In another RNA virus, the IRES of HCV binds to the host cell's ribosomal 40S subunit, initiates viral translation in a cap-independent fashion, and adopts an ordered structure dominated by independently folded RNA domains.(Parsons et al., 2009) The Hermann laboratory reported the three-dimensional structure of the IRES subdomain IIa determined by X-ray crystallography and showed that it adopts an overall bent architecture with an L-shaped conformation that is stabilized by three divalent metal ions.(Dibrov et al., 2007) Importantly, the determined L-shaped conformation is in agreement with previously reported NMR studies on the full domain II (Lukavsky et al., 2003) and cryo-EM investigations of IRES-40S complexes.(Boehringer et al., 2005; Spahn et al., 2001) It is likely that maintaining the architecture of subdomain IIa is critical for correct binding of the viral mRNA at the ribosome. A high-throughput screen of a 180,000-member library against a 29-mer oligonucleotide representing the IRES subdomain IIa using a mass spectrometry-based screening method identified a benzimidazole containing compound with a Kd of ~100 μM to the IRES IIa model.(Seth et al., 2005) Subsequently, a new class of benzimidazole containing compounds was developed after extensive structure-activity relationship studies, and several analogs were identified with submicromolar affinity (Figure 1B). Using information gathered from crystallography, Hermann and co-workers developed several fluorescence-based assays to assess the binding of the benzimidazole-based ligands to the RNA.(Parsons et al., 2009) A FRET-based assay monitoring the interhelical angle between the stems flanking the internal loop in IIa via a measurement of the distance between the stem termini was developed and was used to determine the ability of the benzimidazole (3) to bind to an oligonucleotide mimic of IRES IIa. Addition of the benzimidazole (3) resulted in a dose-dependent quenching of FRET with an EC50 value of 0.6 μM in 2 mM Mg2+ and were unchanged in the presence of excess competitor tRNA. These data suggest that the benzimidazole acts as an HCV translation inhibitor by inducing a conformational widening of the interhelical angle in the IRES subdomain IIa RNA. In addition, the impact of 3 on HCV translation was assessed in human cells expressing a reporter under control of the HCV IRES, and the compound successfully inhibited IRES-driven translation at low micromolar concentrations. X-ray crystallographic analysis of subdomain IIa in complex with a benzimidazole ligand (4, Figure 1B) verified the widening of the interhelical angle.(Dibrov et al., 2012) The initial benzimidazole ligands were further explored through subsequent rounds of synthesis of rationally designed ligands based on the co-crystal structure of the IIa RNA in complex with the ligand.(Ding et al., 2014; Rynearson et al., 2014) Recent cryo-EM studies indicate that domain IIa adopts a bent conformation in complex with the 80S- and 40S-ribosomal subunits. (Quade et al., 2015; Yamamoto et al., 2015) Therefore, the more linear ligand-bound IIa domain structure identified by crystallography may prevent the conformation necessary for this interaction.(Yamamoto et al., 2015) Additional screening of subdomain IIa RNA with modular ligands that contain the 3,5-diaminopiperidine heterocycle revealed N-amido substituted α-amino acid conjugates that bind subdomain IIa with micromolar affinities and arrest the RNA in a bent state with a 90° interhelical angle in solution.(Carnevali et al., 2010) Further adaptation of the previously mentioned structure-based FRET assay monitoring the interhelical angle of the IIa RNA to a high-throughput screening format has also led to the identification of additional IIa RNA-binding compounds.(Zhou et al., 2013)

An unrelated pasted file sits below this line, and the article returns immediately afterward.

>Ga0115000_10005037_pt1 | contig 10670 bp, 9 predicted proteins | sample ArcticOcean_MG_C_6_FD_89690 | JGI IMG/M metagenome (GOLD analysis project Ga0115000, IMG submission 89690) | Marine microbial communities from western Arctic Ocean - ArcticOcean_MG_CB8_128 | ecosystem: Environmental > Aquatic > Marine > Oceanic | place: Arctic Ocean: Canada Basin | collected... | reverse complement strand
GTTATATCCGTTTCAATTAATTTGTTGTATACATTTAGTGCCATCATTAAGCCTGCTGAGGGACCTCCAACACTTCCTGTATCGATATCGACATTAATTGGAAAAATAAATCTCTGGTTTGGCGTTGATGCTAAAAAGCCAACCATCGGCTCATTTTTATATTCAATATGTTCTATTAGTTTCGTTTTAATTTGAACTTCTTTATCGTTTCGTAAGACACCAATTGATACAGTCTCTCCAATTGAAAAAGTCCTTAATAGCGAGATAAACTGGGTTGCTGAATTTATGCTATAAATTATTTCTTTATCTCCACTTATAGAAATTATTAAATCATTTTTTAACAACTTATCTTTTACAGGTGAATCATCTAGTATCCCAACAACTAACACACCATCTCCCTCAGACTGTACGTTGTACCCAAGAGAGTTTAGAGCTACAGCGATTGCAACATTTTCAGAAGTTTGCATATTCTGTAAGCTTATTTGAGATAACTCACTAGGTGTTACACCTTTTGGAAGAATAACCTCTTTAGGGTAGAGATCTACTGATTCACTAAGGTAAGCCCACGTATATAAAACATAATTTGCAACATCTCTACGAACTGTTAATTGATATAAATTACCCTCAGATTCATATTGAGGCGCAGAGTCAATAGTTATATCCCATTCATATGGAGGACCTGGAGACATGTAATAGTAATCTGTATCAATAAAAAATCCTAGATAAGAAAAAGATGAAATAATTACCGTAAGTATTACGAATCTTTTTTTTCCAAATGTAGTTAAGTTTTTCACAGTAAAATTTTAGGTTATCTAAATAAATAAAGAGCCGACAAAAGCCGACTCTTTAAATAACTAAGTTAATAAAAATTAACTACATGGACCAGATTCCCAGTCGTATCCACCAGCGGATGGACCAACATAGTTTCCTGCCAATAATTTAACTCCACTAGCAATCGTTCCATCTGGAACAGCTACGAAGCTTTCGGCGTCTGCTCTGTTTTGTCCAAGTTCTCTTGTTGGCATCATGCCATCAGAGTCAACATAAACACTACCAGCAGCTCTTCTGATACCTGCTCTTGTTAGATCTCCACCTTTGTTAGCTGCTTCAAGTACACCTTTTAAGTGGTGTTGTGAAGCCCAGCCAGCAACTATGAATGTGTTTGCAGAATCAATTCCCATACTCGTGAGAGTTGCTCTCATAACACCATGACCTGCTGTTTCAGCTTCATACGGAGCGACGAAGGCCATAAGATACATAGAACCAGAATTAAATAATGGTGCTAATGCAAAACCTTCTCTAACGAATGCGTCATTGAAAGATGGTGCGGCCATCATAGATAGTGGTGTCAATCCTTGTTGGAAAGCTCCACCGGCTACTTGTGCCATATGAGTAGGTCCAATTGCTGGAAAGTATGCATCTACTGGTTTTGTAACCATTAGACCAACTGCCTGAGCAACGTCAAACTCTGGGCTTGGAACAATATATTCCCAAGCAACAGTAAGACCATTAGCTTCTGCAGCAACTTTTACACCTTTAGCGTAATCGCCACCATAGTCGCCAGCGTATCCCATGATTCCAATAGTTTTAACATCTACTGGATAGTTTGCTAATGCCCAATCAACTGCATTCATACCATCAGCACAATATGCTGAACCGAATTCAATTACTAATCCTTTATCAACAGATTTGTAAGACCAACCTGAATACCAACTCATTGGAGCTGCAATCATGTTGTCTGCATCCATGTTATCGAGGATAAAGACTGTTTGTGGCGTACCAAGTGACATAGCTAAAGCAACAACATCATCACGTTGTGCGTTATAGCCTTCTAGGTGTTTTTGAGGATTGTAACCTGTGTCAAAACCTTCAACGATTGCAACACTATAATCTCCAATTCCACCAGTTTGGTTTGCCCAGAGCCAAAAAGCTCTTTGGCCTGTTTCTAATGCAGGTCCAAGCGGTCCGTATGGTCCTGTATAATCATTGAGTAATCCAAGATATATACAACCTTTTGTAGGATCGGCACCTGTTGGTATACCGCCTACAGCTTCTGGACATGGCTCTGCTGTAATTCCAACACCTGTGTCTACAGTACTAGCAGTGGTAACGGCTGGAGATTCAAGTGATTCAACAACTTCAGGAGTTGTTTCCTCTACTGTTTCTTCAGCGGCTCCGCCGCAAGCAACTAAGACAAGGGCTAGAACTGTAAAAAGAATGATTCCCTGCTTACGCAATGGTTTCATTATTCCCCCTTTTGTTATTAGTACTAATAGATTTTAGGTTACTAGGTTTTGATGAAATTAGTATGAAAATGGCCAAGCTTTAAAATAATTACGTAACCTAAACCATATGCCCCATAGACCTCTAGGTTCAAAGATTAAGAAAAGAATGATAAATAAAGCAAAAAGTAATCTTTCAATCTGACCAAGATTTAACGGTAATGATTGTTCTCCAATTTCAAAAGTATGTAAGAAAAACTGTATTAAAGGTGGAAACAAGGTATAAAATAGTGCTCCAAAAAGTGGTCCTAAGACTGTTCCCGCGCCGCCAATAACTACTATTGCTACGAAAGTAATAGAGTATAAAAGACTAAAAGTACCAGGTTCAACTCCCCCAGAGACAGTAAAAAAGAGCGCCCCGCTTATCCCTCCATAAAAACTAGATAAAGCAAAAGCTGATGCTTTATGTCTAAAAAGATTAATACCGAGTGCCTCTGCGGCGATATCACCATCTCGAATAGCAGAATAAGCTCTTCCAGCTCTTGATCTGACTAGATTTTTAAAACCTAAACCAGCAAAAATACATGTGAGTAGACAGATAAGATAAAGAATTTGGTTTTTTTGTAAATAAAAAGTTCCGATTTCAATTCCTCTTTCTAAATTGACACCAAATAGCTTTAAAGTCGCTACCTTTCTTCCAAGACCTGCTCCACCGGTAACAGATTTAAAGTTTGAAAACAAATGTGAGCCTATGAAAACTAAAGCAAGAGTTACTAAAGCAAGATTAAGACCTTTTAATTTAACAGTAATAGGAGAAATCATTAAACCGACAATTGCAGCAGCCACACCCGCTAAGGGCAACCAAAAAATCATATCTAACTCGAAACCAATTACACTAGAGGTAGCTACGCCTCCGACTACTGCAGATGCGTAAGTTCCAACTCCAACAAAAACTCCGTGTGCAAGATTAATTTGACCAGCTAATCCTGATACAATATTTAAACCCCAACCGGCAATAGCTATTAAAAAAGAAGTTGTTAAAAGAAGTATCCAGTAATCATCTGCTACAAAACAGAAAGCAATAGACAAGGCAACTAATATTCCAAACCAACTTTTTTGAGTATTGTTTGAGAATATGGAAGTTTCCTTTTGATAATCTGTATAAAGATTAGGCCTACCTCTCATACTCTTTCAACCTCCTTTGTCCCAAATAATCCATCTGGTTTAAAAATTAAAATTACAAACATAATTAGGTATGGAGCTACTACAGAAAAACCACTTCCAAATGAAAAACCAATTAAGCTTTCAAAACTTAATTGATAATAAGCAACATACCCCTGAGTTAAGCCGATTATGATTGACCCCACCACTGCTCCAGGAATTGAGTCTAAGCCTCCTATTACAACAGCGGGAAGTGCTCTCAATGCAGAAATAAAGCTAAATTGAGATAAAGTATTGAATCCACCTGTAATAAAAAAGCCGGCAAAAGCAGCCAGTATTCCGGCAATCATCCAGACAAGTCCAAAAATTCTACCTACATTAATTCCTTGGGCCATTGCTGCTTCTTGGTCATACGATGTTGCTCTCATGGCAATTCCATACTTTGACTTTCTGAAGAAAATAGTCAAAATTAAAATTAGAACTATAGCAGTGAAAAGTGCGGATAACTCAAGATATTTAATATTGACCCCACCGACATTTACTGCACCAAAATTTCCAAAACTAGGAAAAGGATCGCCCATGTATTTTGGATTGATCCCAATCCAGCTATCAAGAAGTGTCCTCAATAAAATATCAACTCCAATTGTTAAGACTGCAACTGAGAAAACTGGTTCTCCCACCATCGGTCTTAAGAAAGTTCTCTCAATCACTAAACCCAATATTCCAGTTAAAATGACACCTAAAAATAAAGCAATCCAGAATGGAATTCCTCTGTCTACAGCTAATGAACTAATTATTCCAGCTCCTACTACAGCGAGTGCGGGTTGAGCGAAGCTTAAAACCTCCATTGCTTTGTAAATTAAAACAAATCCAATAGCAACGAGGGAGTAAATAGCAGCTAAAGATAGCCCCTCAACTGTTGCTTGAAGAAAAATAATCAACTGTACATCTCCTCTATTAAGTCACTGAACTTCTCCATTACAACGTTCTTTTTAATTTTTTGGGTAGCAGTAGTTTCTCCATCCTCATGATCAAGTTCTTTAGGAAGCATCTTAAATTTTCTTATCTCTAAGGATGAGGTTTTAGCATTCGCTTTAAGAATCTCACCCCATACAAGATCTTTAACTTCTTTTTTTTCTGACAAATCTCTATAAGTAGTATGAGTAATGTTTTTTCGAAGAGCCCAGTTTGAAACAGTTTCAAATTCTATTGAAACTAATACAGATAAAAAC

A rational design approach was similarly extended to the development of small molecules that bind to the r(CUG)exp RNA associated with myotonic dystrophy type 1 (DM1). DM1 is a multisystem disorder that affects skeletal and smooth muscle as well as the eye, heart, endocrine system, and central nervous system, causing symptoms including myotonia, wasting of the muscle and cardiac defects. r(CUG)exp is located in the 3’-untranslated region of the dystrophia myotonica protein kinase (DMPK) mRNA, and causes disease through a gain-of-function mechanism, where the RNA binds to and sequesters proteins involved in RNA biogenesis, such as the MBNL (muscleblind-like) family of splicing regulators. Based in part on a previously developed ligand for the HIV-1 frameshift site RNA stem-loop and on the X-ray crystal structure of r(CUG)6, the Zimmerman group designed an RNA-groove binding inhibitor (5) for r(CUG)exp comprised of two triaminotriazine units connected by a bisamidinium linker (Figure 1C).(Wong et al., 2014) The triaminotriazine units were selected for their propensity to form base triplets with U–U mismatches (and are known as Janus-wedge units), while the bisamidinium moiety was suggested as a groove-binding scaffold for CUG recognition. Compound 5 exhibited low micromolar affinity (Kd = 8 ± 2 μM) for r(CUG)12 by ITC, showed selective binding over other targets including tRNA, GST-tagged MBNL-1, HIV frameshift site RNA, and r(CCUG)8, and was capable of disrupting the MBNL1-r(CUG)12 interaction in vitro with an apparent Ki of 8 ± 2 μM as determined by electrophoretic mobility shift assay (EMSA). The compound showed good cell permeability in vitro, reduced MBNL1-r(CUG)exp ribonuclear foci formation in a cell culture model for DM1, and partially restored the misregulated splicing of two pre-mRNAs, cardiac troponin T (cTNT) and insulin receptor (IR). In vivo, the compound suppressed the phenotype associated with r(CUG)exp RNA-induced toxicity in a DM1 transgenic Drosophila model. The ligand has been further used as the foundation for the rational design of multi-target agents for DM1 that bind to CTGexp DNA and inhibit the formation of the r(CUG)exp transcript, bind to r(CUG)exp and inhibit sequestration of MBNL1, and cleave r(CUG)exp in an RNase-like manner.(Nguyen et al., 2015) This work stands as a particularly notable and relatively rare use of rational design of RNA-binding small molecules with validated activity in an animal model. In addition to this work, other groups have reported several other r(CUG)exp binding compounds. For example the Disney group reported a substituted naphthyridine (6, Figure 1C) that was identified by high-throughput screening, and was shown to inhibit the r(CUG)exp-MBNL1 interaction with an IC50 of 2 ± 0.4 μM using a FRET-based assay.(Chen et al., 2012; Childs-Disney et al., 2013) The naphthyridine binds to r(CUG)12 with a Kd of 125 nM and interacts with the UU loops in r(CUG)exp to displace MBNL1. In cell models, 6 improved DM1-associated pre-mRNA splicing defects with specificity for MBNL1-regulated splicing events and caused reductions in nuclear foci formation. Compound 6 has also been subsequently identified by the Disney lab to be an inhibitor of miR-544 (see below).(Haga et al., 2015) The Disney lab also reported benzimidazoles (7, Figure 1C) identified by screening of an RNA-focused small molecule library, and oligomeric Hoescht dye-like compounds that bind r(CUG)exp in cells and had promising effects on DM1 associated defects in cell models.(Childs-Disney et al., 2012; Pushechnikov et al., 2009; Rzuczek et al., 2015)